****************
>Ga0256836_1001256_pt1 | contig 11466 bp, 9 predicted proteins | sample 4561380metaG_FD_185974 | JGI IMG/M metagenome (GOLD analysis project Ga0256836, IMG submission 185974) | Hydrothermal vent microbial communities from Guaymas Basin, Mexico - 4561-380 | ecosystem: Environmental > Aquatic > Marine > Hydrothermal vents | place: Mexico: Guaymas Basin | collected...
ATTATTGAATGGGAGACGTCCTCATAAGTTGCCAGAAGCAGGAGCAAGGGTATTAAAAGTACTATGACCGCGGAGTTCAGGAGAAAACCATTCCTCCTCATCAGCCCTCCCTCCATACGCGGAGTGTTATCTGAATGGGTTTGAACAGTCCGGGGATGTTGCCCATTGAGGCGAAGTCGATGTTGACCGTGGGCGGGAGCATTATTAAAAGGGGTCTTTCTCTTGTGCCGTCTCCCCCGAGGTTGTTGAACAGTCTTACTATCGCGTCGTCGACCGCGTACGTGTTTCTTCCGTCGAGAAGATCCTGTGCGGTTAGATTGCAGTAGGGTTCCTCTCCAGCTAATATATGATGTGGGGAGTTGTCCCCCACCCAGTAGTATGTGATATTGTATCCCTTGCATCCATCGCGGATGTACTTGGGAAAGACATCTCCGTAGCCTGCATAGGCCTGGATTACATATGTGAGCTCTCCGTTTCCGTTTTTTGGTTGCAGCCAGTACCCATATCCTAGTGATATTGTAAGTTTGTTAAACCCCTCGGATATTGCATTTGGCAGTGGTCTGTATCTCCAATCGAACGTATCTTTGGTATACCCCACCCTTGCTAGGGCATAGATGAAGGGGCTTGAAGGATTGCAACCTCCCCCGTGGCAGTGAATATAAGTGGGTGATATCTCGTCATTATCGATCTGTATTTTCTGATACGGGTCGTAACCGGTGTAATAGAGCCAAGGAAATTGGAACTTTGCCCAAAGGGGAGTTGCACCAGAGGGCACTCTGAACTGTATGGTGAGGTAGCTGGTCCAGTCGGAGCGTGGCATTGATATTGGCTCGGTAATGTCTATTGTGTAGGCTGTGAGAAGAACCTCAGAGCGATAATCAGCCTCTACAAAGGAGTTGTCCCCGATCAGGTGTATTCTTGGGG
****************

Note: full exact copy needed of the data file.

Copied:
>Ga0256836_1001256_pt1 | contig 11466 bp, 9 predicted proteins | sample 4561380metaG_FD_185974 | JGI IMG/M metagenome (GOLD analysis project Ga0256836, IMG submission 185974) | Hydrothermal vent microbial communities from Guaymas Basin, Mexico - 4561-380 | ecosystem: Environmental > Aquatic > Marine > Hydrothermal vents | place: Mexico: Guaymas Basin | collected...
ATTATTGAATGGGAGACGTCCTCATAAGTTGCCAGAAGCAGGAGCAAGGGTATTAAAAGTACTATGACCGCGGAGTTCAGGAGAAAACCATTCCTCCTCATCAGCCCTCCCTCCATACGCGGAGTGTTATCTGAATGGGTTTGAACAGTCCGGGGATGTTGCCCATTGAGGCGAAGTCGATGTTGACCGTGGGCGGGAGCATTATTAAAAGGGGTCTTTCTCTTGTGCCGTCTCCCCCGAGGTTGTTGAACAGTCTTACTATCGCGTCGTCGACCGCGTACGTGTTTCTTCCGTCGAGAAGATCCTGTGCGGTTAGATTGCAGTAGGGTTCCTCTCCAGCTAATATATGATGTGGGGAGTTGTCCCCCACCCAGTAGTATGTGATATTGTATCCCTTGCATCCATCGCGGATGTACTTGGGAAAGACATCTCCGTAGCCTGCATAGGCCTGGATTACATATGTGAGCTCTCCGTTTCCGTTTTTTGGTTGCAGCCAGTACCCATATCCTAGTGATATTGTAAGTTTGTTAAACCCCTCGGATATTGCATTTGGCAGTGGTCTGTATCTCCAATCGAACGTATCTTTGGTATACCCCACCCTTGCTAGGGCATAGATGAAGGGGCTTGAAGGATTGCAACCTCCCCCGTGGCAGTGAATATAAGTGGGTGATATCTCGTCATTATCGATCTGTATTTTCTGATACGGGTCGTAACCGGTGTAATAGAGCCAAGGAAATTGGAACTTTGCCCAAAGGGGAGTTGCACCAGAGGGCACTCTGAACTGTATGGTGAGGTAGCTGGTCCAGTCGGAGCGTGGCATTGATATTGGCTCGGTAATGTCTATTGTGTAGGCTGTGAGAAGAACCTCAGAGCGATAATCAGCCTCTACAAAGGAGTTGTCCCCGATCAGGTGTATTCTTGGGG